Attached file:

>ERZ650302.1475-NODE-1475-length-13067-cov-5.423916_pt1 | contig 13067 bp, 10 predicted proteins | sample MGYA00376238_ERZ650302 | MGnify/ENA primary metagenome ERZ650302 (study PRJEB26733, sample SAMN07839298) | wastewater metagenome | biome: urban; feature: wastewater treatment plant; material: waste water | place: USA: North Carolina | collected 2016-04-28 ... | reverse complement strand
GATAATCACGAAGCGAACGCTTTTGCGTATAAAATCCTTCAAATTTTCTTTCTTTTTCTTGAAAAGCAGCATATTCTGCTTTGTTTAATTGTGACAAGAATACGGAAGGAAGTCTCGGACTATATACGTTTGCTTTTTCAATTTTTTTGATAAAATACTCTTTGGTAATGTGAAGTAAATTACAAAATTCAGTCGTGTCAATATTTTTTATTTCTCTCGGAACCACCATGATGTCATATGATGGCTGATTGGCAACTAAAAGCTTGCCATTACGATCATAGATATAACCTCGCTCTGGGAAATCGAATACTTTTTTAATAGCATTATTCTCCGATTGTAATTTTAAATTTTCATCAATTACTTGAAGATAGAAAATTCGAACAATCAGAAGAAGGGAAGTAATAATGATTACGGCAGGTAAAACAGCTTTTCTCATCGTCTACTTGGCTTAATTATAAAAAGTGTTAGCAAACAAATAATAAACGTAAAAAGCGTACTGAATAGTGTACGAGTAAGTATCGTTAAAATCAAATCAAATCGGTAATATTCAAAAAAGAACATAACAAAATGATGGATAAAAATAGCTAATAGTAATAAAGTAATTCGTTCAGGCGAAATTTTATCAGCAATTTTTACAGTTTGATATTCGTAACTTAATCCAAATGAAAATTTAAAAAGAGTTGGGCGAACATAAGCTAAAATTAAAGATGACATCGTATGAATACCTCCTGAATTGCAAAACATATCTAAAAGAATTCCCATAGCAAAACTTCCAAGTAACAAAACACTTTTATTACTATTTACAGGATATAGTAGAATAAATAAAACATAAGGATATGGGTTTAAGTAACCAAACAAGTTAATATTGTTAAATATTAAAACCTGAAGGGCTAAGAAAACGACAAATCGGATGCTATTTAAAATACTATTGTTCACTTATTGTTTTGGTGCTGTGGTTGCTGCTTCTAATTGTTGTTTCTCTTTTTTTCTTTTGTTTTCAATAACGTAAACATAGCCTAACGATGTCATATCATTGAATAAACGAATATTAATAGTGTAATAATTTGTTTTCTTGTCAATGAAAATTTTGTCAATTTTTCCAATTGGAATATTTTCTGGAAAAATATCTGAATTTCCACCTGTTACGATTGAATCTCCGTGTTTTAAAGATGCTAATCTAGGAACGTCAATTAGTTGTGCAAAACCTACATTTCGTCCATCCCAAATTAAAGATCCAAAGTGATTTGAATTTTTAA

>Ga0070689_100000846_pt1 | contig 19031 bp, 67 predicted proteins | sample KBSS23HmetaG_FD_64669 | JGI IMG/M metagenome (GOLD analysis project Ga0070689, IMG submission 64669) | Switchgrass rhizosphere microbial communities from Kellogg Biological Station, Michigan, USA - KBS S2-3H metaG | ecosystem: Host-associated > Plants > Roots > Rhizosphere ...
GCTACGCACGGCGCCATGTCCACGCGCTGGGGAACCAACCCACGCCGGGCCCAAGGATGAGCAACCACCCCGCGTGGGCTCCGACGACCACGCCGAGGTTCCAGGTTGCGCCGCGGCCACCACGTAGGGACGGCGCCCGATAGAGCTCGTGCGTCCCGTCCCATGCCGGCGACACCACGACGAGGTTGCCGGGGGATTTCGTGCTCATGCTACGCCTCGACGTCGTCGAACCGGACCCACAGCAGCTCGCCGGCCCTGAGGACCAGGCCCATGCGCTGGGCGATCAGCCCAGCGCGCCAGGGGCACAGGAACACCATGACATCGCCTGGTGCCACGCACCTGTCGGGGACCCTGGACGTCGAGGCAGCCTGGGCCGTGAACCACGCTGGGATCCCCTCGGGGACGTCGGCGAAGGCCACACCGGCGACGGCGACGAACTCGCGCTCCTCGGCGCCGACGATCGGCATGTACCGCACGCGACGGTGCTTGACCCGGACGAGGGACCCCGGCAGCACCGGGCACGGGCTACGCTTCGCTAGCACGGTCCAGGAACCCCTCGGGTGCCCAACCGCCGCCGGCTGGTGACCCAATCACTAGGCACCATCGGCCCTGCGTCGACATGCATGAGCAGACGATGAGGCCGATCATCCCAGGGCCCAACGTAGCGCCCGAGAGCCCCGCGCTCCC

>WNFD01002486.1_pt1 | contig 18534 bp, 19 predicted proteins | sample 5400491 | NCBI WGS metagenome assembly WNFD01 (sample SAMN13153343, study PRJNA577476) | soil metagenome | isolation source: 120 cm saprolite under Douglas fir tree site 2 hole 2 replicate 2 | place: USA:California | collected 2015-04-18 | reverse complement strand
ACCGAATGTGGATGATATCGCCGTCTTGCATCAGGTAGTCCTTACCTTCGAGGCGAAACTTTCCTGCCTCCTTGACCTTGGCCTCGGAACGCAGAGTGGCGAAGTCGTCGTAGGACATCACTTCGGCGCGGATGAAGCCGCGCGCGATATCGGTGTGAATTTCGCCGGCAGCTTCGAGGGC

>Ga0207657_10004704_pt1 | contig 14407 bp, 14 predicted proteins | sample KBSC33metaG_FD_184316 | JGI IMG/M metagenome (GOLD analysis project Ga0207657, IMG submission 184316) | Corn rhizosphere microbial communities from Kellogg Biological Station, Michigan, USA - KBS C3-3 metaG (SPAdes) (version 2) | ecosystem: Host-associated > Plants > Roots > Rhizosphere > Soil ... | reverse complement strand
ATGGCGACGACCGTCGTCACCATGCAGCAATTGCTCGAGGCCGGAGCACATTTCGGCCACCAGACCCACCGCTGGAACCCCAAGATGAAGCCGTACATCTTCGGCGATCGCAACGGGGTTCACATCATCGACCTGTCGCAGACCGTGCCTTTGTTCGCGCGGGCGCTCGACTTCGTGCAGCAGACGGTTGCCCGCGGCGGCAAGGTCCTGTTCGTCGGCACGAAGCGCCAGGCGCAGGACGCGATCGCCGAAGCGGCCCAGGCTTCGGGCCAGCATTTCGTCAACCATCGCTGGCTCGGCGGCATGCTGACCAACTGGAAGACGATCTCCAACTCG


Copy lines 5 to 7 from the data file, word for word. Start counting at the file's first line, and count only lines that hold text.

>WNFD01002486.1_pt1 | contig 18534 bp, 19 predicted proteins | sample 5400491 | NCBI WGS metagenome assembly WNFD01 (sample SAMN13153343, study PRJNA577476) | soil metagenome | isolation source: 120 cm saprolite under Douglas fir tree site 2 hole 2 replicate 2 | place: USA:California | collected 2015-04-18 | reverse complement strand
ACCGAATGTGGATGATATCGCCGTCTTGCATCAGGTAGTCCTTACCTTCGAGGCGAAACTTTCCTGCCTCCTTGACCTTGGCCTCGGAACGCAGAGTGGCGAAGTCGTCGTAGGACATCACTTCGGCGCGGATGAAGCCGCGCGCGATATCGGTGTGAATTTCGCCGGCAGCTTCGAGGGC

>Ga0207657_10004704_pt1 | contig 14407 bp, 14 predicted proteins | sample KBSC33metaG_FD_184316 | JGI IMG/M metagenome (GOLD analysis project Ga0207657, IMG submission 184316) | Corn rhizosphere microbial communities from Kellogg Biological Station, Michigan, USA - KBS C3-3 metaG (SPAdes) (version 2) | ecosystem: Host-associated > Plants > Roots > Rhizosphere > Soil ... | reverse complement strand